I submitted one Paper to a journal a few months ago. Now I have received the second round of reviewer comments. One reviewer said, "It could be informative to add some stainings of integrin signaling like P-FAK or P-Src and/or TGFb signaling (P-Smad)" Should I add more experiments? My paper topic is about the relationship between one molecular and tissue hardness. It's nothing to do with integrin signaling. If I add some stainings, it means I need to revise paper extensively. Do you think I should conduct the experiment and add in the paper? Is there any other way to respond to the reviewer? Thank you!
Reviewer comments are basically suggestions to improve your manuscript. Whether you incorporate the suggestions and to what extent depends on you. If you strongly disagree with a specific suggestion, you can always choose not to make the suggested change, explaining your reasons for disagreement.
In the case of this request to conduct an additional experiment, do not think about the rework it will involve. Consider whether it will improve the manuscript substantially. You should conduct the experiment only if you feel it will add value to your paper. If you feel it is not relevant and/or will change the focus of your paper, you should not do it.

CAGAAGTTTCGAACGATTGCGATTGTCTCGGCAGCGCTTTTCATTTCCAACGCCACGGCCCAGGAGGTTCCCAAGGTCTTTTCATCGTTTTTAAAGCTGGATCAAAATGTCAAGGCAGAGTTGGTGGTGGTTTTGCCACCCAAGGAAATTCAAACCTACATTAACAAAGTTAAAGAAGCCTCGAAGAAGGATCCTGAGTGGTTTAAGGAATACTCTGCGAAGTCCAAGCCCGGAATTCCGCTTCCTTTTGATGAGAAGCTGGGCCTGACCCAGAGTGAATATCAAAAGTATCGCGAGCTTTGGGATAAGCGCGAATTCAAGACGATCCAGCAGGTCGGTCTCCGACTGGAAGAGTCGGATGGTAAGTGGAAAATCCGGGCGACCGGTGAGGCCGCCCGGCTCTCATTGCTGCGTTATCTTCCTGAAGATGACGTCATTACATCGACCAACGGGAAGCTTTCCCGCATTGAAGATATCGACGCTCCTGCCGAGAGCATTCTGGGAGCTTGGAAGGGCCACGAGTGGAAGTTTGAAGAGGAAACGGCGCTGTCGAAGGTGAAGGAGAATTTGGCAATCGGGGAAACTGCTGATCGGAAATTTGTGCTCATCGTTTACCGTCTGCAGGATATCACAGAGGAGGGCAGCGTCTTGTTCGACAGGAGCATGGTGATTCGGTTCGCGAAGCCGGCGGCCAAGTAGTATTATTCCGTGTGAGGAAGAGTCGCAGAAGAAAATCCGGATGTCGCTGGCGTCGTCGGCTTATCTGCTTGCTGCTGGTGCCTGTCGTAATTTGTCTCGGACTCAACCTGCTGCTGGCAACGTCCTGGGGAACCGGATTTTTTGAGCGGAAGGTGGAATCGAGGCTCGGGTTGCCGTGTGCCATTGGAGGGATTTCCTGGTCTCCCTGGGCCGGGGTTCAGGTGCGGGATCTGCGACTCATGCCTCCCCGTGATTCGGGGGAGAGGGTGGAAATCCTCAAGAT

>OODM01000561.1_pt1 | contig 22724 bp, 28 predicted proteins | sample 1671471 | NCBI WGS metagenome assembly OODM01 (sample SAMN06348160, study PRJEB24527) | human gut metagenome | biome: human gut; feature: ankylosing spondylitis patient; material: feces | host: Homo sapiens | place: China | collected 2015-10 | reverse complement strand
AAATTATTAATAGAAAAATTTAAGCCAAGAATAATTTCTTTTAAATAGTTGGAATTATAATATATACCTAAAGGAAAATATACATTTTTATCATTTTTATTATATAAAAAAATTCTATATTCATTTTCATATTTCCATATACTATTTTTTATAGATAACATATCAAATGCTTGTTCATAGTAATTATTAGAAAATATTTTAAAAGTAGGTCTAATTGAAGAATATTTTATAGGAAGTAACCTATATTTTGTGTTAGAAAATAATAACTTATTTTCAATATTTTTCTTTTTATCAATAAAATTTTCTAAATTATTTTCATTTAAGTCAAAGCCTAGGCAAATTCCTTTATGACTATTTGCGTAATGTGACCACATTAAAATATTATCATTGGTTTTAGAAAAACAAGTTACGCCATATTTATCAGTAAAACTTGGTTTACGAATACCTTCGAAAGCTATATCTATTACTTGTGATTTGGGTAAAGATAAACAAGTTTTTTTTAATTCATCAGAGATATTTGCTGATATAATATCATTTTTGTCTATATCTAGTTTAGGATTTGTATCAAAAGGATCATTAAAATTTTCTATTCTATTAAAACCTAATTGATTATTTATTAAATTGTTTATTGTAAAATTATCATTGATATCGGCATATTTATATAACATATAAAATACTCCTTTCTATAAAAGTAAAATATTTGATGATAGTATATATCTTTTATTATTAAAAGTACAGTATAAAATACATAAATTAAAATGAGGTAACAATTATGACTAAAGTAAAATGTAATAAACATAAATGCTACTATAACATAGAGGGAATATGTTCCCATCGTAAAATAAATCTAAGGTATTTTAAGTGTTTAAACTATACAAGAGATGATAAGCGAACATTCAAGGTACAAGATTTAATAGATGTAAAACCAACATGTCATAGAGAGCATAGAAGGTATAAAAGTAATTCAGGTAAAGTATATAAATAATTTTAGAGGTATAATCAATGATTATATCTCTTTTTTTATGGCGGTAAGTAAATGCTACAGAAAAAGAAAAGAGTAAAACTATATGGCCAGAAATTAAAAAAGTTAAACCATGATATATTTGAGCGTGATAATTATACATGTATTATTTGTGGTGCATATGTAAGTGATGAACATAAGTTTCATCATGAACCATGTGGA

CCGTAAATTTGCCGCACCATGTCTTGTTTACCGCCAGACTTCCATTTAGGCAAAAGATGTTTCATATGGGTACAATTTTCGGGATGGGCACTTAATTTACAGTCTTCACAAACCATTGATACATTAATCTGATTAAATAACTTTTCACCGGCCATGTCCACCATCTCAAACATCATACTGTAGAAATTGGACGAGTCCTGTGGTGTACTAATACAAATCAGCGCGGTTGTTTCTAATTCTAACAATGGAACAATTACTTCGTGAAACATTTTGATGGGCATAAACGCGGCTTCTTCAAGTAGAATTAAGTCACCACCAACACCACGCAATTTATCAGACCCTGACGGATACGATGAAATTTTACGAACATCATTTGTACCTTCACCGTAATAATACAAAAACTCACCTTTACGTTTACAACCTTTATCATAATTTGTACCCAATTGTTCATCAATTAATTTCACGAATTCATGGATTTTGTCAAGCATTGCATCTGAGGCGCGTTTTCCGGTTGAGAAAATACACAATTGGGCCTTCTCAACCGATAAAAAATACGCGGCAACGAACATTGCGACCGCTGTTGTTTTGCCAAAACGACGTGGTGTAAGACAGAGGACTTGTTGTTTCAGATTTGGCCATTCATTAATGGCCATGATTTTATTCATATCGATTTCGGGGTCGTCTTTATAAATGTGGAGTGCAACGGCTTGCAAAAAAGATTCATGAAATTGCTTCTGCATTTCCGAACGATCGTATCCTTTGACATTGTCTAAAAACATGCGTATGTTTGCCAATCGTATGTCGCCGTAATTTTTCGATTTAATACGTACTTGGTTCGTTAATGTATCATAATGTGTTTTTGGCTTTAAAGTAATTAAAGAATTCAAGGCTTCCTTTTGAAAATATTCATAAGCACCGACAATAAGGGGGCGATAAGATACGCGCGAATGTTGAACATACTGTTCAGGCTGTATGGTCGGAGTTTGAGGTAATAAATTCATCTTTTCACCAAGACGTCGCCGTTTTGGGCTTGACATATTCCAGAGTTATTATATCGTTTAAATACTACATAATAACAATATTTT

If you choose not to conduct the experiment, you should explain in your response document that you disagree with this point. Explain why you disagree, backing your argument with strong reasoning or supporting evidence. Make sure your tone is very polite. At the end of the response letter, mention that you are willing to make further changes if required.
- How should I respond if I cannot address a reviewer's suggestion?
- What can I do when I can't agree with the reviewer's comments?
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